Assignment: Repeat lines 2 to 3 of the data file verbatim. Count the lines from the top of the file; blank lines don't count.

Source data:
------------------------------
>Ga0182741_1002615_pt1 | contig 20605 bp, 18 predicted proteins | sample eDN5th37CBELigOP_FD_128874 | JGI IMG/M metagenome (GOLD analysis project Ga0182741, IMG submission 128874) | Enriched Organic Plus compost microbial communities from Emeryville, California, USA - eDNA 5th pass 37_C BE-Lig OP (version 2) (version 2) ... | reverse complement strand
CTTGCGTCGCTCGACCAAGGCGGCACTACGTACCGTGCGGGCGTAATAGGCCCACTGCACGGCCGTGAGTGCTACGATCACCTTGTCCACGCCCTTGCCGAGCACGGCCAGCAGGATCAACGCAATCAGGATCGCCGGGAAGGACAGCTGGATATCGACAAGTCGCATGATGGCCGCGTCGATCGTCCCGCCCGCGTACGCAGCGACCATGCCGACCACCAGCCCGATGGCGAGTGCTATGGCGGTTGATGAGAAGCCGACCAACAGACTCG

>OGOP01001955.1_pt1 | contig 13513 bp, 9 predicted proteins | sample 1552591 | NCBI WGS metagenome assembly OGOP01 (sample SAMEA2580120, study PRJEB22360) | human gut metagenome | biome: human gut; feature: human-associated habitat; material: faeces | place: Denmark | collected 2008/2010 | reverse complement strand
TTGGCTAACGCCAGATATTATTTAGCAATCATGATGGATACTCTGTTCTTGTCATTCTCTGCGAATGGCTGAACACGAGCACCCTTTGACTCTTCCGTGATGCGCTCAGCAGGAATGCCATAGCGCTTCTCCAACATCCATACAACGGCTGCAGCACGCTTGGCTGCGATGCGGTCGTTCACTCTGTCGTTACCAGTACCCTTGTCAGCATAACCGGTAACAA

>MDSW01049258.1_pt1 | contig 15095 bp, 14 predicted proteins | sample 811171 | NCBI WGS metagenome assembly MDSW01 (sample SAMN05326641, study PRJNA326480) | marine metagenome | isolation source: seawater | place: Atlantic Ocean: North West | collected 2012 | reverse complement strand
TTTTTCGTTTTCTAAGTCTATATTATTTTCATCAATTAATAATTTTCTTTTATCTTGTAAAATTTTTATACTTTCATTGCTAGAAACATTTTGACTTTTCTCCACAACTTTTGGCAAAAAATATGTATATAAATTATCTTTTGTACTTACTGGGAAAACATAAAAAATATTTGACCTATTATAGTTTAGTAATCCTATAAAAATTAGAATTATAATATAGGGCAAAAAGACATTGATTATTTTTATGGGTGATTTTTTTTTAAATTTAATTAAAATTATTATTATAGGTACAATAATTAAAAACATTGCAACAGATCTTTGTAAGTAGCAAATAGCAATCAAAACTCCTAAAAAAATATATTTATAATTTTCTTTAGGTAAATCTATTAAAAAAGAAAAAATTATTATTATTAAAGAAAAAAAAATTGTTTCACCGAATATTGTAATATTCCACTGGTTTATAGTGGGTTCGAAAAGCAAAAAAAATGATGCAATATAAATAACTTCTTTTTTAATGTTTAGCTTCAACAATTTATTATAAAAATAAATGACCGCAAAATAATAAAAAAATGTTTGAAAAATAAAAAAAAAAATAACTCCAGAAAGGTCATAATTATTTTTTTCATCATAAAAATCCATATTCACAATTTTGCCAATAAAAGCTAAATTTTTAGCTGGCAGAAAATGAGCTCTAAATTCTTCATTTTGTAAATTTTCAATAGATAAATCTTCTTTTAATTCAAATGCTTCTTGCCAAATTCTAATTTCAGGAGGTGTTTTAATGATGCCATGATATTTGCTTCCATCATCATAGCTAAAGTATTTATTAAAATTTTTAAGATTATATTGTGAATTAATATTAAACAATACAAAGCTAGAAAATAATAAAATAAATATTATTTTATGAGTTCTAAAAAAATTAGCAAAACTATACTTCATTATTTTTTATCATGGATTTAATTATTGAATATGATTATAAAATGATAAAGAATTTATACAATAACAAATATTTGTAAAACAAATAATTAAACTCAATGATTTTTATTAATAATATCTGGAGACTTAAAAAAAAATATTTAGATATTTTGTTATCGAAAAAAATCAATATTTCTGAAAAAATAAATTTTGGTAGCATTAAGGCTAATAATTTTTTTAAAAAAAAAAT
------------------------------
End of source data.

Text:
CTTGCGTCGCTCGACCAAGGCGGCACTACGTACCGTGCGGGCGTAATAGGCCCACTGCACGGCCGTGAGTGCTACGATCACCTTGTCCACGCCCTTGCCGAGCACGGCCAGCAGGATCAACGCAATCAGGATCGCCGGGAAGGACAGCTGGATATCGACAAGTCGCATGATGGCCGCGTCGATCGTCCCGCCCGCGTACGCAGCGACCATGCCGACCACCAGCCCGATGGCGAGTGCTATGGCGGTTGATGAGAAGCCGACCAACAGACTCG

>OGOP01001955.1_pt1 | contig 13513 bp, 9 predicted proteins | sample 1552591 | NCBI WGS metagenome assembly OGOP01 (sample SAMEA2580120, study PRJEB22360) | human gut metagenome | biome: human gut; feature: human-associated habitat; material: faeces | place: Denmark | collected 2008/2010 | reverse complement strand